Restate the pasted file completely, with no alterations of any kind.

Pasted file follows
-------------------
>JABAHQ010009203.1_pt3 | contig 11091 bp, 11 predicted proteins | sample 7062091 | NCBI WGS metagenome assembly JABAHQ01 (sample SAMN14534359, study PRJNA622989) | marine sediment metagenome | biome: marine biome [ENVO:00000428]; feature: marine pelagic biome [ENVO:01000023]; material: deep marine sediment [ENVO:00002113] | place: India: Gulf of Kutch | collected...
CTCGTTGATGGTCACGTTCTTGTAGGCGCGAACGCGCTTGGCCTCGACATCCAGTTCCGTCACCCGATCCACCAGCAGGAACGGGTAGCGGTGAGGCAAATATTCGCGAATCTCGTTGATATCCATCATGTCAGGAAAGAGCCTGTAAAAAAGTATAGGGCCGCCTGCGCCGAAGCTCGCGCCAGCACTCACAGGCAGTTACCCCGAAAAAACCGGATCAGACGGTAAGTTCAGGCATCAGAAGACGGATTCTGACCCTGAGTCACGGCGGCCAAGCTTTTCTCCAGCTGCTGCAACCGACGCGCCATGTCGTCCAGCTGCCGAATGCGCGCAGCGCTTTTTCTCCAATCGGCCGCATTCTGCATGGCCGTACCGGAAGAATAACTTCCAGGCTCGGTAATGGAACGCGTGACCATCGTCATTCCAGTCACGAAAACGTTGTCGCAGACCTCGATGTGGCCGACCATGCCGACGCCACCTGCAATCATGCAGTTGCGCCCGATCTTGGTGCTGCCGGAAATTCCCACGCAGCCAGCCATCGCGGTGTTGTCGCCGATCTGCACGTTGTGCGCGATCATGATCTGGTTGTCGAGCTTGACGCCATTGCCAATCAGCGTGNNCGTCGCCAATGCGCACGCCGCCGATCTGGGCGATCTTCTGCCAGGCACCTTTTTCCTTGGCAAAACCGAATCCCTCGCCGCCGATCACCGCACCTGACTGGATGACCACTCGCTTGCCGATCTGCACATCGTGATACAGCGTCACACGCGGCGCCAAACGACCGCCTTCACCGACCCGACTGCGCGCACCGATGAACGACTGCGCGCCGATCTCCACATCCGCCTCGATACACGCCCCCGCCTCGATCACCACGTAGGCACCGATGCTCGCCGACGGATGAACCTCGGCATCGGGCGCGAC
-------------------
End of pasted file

>JABAHQ010009203.1_pt3 | contig 11091 bp, 11 predicted proteins | sample 7062091 | NCBI WGS metagenome assembly JABAHQ01 (sample SAMN14534359, study PRJNA622989) | marine sediment metagenome | biome: marine biome [ENVO:00000428]; feature: marine pelagic biome [ENVO:01000023]; material: deep marine sediment [ENVO:00002113] | place: India: Gulf of Kutch | collected...
CTCGTTGATGGTCACGTTCTTGTAGGCGCGAACGCGCTTGGCCTCGACATCCAGTTCCGTCACCCGATCCACCAGCAGGAACGGGTAGCGGTGAGGCAAATATTCGCGAATCTCGTTGATATCCATCATGTCAGGAAAGAGCCTGTAAAAAAGTATAGGGCCGCCTGCGCCGAAGCTCGCGCCAGCACTCACAGGCAGTTACCCCGAAAAAACCGGATCAGACGGTAAGTTCAGGCATCAGAAGACGGATTCTGACCCTGAGTCACGGCGGCCAAGCTTTTCTCCAGCTGCTGCAACCGACGCGCCATGTCGTCCAGCTGCCGAATGCGCGCAGCGCTTTTTCTCCAATCGGCCGCATTCTGCATGGCCGTACCGGAAGAATAACTTCCAGGCTCGGTAATGGAACGCGTGACCATCGTCATTCCAGTCACGAAAACGTTGTCGCAGACCTCGATGTGGCCGACCATGCCGACGCCACCTGCAATCATGCAGTTGCGCCCGATCTTGGTGCTGCCGGAAATTCCCACGCAGCCAGCCATCGCGGTGTTGTCGCCGATCTGCACGTTGTGCGCGATCATGATCTGGTTGTCGAGCTTGACGCCATTGCCAATCAGCGTGNNCGTCGCCAATGCGCACGCCGCCGATCTGGGCGATCTTCTGCCAGGCACCTTTTTCCTTGGCAAAACCGAATCCCTCGCCGCCGATCACCGCACCTGACTGGATGACCACTCGCTTGCCGATCTGCACATCGTGATACAGCGTCACACGCGGCGCCAAACGACCGCCTTCACCGACCCGACTGCGCGCACCGATGAACGACTGCGCGCCGATCTCCACATCCGCCTCGATACACGCCCCCGCCTCGATCACCACGTAGGCACCGATGCTCGCCGACGGATGAACCTCGGCATCGGGCGCGAC